... return things?...

Other processes

By design, pino just outputs logs to be used by other "transporters" (other node processes spawned in production and development) for reacting to, and viewing these logs. here are some examples of processes we recommend implementing:


Log Rotation on production servers should be handled via another service as described in the pino documention


Displays the logs in a prettier format that makes it easier to see the data, however takes up more space. To use, pipe the log file to pino-pretty executable: tail -f logs/pino.log | ./node_modules/.bin/pino-pretty -t

See CLI arguments for more control of output:

  • remove -t for epoch
  • -s for searching
  • -i for ignoring properties e.g.
    [2020-03-22 05:58:27.175 +0000] INFO  (72753 on Devlins-MacBook-Air.local): request completed
    req: {
      "id": "1584855457513:Devlins-MacBook-Air.local:72753:k82m08u1:10001",
      "method": "put",
      "url": "http://localhost:3333/api/note/1",
      "headers": {
        "host": "localhost:3333",
        "connection": "keep-alive",
        "content-length": "17",
        "accept": "*/*",
        "sec-fetch-dest": "empty",
        "user-agent": "Mozilla/5.0 (Macintosh; Intel Mac OS X 10_12_6) AppleWebKit/537.36 (KHTML, like Gecko) Chrome/80.0.3987.132 Safari/537.36",
        "content-type": "application/json",
        "origin": "http://localhost:3333",
        "sec-fetch-site": "same-origin",
        "sec-fetch-mode": "cors",
        "referer": "http://localhost:3333/docs/swagger/index.html",
        "accept-encoding": "gzip, deflate, br",
        "accept-language": "en-US,en;q=0.9",
        "cookie": "SQLiteManager_currentLangue=2; _pk_id.2.1fff=e04c4083531e55a4.1584819760.6.1584855171.1584855171.; _pk_ses.2.1fff=1"
      "remoteAddress": "",
      "remotePort": 64175
    res: {
      "statusCode": 200,
      "headers": {
        "content-type": "application/json; charset=utf-8",
        "vary": "origin",
        "access-control-allow-origin": "http://localhost:3333",
        "access-control-expose-headers": "WWW-Authenticate,Server-Authorization",
        "cache-control": "no-cache",
        "content-length": 4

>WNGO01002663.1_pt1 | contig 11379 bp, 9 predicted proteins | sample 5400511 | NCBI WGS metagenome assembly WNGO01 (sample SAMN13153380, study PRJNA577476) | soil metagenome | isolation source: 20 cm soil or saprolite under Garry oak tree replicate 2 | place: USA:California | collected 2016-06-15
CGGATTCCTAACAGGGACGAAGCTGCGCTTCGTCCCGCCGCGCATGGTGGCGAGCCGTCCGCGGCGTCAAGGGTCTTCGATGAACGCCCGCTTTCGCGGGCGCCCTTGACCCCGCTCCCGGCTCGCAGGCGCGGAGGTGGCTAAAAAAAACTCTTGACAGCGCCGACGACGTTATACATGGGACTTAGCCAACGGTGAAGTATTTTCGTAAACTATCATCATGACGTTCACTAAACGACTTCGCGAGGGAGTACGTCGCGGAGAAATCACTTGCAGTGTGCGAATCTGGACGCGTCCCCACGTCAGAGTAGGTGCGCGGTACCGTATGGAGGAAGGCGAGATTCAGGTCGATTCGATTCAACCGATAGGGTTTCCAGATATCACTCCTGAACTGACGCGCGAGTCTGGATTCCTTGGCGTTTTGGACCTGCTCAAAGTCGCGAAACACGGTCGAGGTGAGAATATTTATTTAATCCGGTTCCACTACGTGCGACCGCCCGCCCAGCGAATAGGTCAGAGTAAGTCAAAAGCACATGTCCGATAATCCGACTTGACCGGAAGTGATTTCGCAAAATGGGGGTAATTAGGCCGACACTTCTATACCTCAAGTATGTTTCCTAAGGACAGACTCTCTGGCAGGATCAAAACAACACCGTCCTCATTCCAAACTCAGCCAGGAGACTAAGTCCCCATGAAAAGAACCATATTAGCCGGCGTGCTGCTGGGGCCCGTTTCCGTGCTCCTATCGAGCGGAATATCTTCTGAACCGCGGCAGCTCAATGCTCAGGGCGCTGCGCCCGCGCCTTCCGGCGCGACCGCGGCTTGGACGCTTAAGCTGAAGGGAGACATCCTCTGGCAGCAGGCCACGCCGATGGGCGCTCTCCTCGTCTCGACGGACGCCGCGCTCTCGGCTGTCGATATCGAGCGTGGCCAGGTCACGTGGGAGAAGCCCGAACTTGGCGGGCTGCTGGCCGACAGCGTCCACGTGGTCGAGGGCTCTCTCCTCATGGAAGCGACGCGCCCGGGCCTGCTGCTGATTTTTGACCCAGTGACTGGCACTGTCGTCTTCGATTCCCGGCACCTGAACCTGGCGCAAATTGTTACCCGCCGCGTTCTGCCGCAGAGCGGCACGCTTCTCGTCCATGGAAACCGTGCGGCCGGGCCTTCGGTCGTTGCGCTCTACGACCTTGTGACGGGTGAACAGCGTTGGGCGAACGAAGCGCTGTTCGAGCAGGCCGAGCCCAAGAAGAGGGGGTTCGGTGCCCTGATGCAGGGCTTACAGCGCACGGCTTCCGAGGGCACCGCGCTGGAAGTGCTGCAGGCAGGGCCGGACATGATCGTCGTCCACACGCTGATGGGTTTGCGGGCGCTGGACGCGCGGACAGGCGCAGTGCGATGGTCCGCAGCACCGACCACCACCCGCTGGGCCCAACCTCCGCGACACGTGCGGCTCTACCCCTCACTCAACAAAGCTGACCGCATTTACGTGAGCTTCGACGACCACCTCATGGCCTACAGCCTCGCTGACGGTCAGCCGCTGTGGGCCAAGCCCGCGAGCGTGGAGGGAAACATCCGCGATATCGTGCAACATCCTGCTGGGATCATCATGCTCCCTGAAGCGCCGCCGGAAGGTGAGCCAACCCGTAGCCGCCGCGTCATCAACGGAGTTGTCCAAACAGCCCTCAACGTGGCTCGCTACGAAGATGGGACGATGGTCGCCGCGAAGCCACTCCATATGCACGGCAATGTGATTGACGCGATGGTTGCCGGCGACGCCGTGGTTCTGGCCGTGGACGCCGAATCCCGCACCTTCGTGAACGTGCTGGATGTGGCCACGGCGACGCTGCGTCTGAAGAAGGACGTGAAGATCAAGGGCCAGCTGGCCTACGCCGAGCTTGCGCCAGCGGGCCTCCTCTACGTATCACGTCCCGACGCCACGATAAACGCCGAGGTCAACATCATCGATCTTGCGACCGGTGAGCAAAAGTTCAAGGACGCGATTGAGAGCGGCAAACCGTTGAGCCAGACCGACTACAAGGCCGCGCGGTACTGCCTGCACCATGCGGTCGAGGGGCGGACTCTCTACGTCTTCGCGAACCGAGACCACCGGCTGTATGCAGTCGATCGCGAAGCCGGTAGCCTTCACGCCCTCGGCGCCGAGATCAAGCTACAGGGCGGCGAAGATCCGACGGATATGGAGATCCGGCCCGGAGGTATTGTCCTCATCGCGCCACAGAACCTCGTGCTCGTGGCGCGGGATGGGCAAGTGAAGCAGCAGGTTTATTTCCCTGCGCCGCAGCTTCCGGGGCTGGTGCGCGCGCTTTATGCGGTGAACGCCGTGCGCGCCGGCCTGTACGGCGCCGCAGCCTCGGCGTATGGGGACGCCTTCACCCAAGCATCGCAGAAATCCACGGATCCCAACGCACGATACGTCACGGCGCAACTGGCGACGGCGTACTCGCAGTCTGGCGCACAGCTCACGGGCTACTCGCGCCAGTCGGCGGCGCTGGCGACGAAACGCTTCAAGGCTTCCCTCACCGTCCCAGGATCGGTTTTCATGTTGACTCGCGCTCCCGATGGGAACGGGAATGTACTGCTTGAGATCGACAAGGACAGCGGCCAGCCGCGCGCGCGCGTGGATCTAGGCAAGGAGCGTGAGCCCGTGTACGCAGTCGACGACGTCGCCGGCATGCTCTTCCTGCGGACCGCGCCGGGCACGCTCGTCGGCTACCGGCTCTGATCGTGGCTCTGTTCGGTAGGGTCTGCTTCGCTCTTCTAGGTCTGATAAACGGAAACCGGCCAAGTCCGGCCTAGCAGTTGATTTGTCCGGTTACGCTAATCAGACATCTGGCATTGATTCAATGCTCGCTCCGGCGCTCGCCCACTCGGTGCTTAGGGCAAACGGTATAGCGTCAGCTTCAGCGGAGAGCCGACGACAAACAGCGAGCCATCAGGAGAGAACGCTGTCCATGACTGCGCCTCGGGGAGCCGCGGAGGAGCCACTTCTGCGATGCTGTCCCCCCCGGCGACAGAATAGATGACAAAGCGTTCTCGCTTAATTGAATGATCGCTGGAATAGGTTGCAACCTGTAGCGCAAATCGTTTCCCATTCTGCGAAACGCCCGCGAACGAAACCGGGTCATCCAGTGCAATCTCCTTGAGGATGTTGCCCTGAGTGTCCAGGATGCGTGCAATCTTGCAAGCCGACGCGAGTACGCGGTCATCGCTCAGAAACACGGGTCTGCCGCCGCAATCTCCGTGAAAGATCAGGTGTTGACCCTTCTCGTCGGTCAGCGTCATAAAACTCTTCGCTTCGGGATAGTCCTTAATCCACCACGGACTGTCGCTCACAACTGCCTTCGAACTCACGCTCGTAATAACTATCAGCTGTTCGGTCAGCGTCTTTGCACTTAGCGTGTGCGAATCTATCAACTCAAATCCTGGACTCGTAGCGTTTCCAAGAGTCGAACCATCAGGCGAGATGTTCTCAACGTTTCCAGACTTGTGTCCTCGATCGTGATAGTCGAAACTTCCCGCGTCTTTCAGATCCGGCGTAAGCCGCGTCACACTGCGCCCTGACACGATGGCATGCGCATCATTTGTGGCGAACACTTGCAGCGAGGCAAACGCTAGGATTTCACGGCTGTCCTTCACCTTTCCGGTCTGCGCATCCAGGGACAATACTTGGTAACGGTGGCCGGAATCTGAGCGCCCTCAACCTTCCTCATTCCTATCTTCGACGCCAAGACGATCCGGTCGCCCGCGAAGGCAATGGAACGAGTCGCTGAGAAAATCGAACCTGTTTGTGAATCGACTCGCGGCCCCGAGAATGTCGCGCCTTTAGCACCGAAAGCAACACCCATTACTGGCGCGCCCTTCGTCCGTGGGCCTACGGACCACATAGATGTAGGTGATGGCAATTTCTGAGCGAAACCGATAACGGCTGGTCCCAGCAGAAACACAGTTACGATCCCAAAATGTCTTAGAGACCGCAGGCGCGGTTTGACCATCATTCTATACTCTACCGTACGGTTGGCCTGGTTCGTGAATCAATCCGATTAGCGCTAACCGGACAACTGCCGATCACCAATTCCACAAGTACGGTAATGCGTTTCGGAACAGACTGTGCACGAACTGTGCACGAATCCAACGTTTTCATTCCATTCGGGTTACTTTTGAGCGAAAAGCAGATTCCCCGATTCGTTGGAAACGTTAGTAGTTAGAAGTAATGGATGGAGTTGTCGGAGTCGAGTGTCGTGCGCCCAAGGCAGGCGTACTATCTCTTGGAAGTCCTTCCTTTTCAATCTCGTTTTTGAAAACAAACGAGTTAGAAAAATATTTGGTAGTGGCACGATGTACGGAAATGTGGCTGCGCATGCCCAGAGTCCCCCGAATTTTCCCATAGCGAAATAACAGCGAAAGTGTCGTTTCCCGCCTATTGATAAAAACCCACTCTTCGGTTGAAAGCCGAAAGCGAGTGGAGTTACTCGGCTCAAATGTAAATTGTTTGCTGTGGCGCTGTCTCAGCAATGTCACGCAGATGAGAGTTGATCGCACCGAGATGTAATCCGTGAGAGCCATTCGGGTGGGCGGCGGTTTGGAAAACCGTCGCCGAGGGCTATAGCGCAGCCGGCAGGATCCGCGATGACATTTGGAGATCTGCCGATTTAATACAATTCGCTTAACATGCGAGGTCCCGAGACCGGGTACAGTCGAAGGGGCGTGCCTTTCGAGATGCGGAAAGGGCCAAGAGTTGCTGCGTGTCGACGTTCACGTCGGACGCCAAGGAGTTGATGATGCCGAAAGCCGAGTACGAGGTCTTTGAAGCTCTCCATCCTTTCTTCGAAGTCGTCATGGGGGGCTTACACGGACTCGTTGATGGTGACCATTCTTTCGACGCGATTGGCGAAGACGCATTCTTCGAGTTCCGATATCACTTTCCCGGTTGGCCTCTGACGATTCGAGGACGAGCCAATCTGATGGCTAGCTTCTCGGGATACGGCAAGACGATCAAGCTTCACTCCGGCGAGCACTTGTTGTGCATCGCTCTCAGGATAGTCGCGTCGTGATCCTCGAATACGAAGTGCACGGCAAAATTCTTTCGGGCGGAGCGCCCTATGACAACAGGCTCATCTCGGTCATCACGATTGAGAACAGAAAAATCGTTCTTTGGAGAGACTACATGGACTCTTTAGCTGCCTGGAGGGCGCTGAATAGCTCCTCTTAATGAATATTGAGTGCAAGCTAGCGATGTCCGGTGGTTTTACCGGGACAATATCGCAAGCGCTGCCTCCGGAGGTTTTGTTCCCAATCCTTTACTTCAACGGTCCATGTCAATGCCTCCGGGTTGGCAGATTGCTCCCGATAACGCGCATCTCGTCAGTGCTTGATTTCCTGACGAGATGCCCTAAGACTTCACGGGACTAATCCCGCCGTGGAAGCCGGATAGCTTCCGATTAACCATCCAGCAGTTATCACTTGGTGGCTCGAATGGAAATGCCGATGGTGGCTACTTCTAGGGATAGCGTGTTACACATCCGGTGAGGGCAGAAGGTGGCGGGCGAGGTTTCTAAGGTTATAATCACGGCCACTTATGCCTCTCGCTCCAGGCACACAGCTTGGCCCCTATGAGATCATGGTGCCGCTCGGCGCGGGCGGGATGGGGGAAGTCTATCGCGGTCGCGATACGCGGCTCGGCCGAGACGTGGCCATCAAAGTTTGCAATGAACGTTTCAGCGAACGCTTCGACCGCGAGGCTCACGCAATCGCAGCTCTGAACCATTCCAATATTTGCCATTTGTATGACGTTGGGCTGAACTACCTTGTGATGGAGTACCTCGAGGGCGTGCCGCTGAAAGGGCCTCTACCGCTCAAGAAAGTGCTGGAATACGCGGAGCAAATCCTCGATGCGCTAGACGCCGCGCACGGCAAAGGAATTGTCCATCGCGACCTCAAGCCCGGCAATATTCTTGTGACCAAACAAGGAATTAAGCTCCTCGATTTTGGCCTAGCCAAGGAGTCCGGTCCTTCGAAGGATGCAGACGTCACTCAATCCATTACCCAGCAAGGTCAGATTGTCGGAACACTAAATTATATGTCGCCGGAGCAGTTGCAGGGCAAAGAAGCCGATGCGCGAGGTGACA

responseTime: 6


  • Trace logging any external requests/responses
  • Logger Helper for use in the dataservices
  • goaccess?
  • websocket? endpoint that shows logs in real time
  • docs page for logs (searching?)
  • Elasticsearch/Logstash/Kibana
  • logrotate on production

Git Hooks/Workflow

We use githooks(github) to help clean up and enforce the workflow for developers. This is done with Husky.

NOTE: We prevent commits to master branch on local machine (so all changes to master are PRs on github). You may want to disable this for more rapid local development, you can just remove the configuration in package.json(github) that adds these hooks.

On commit

Before each commit, we want to verify that the build won't break. So we make sure to run the build process one more time with only the committed files before letting the commit go through:


  1. Stash uncommited changes
  2. Run linting/flow/compliation and tests with npm/webpack
  3. Pop uncommitted changes

Github Actions

We setup github actions on this project so we can enforce actions/checks and workflow processes on github.

On Master PR

For every PR against master, we spin up a server to build the project via node/webpack. We also lint the project at this point (with more stringent error rules?). This will help us catch any errors in the code and prevent any merges to master that will break

Label Manager

This project defines the Github Labels in a YAML file that is managed by the Github Labeler Action. Any labels that are not defined in this file will be removed every time this action is run. This does not affect PRs

On Merge to Master

Whenever we merge a PR to master, we want to update the documentation based on the changes the user made in the commits. We run a git action to handle this as well:

  • Collect README files and update wiki
  • Fix/remove links in Wiki
  • Build documentation and generate commit

Github Specific Files

Whenever a PR is made on Github, the body/description will be pre-populated with the contents in .github/PULL_REQUEST_TEMPLATE.md


  • IDEA: Version increase/changelog generation


Testing bootstrap file(github) finds all of the test files and imports global objects that can be used in all tests to simplify each test file. Also creates a sinon Sandbox that is reset before each test for mocking/stubbing services and non-tested functions in the test context.

To run the tests with mocha, use npm run test to see the output from all tests in .spec files in the standard output.

Global Imports (available in all .spec files):

  • sinonSandbox from Sinon
  • expect from Chai
  • describe/it/beforeEach from Mocha


  • [ ] Look into differences between webpack tests vs npm test
  • IDEA: Mocha settings/plugin for displaying filepath in output of tests (when erroring?)
    • seems difficult to do on async/timeout errors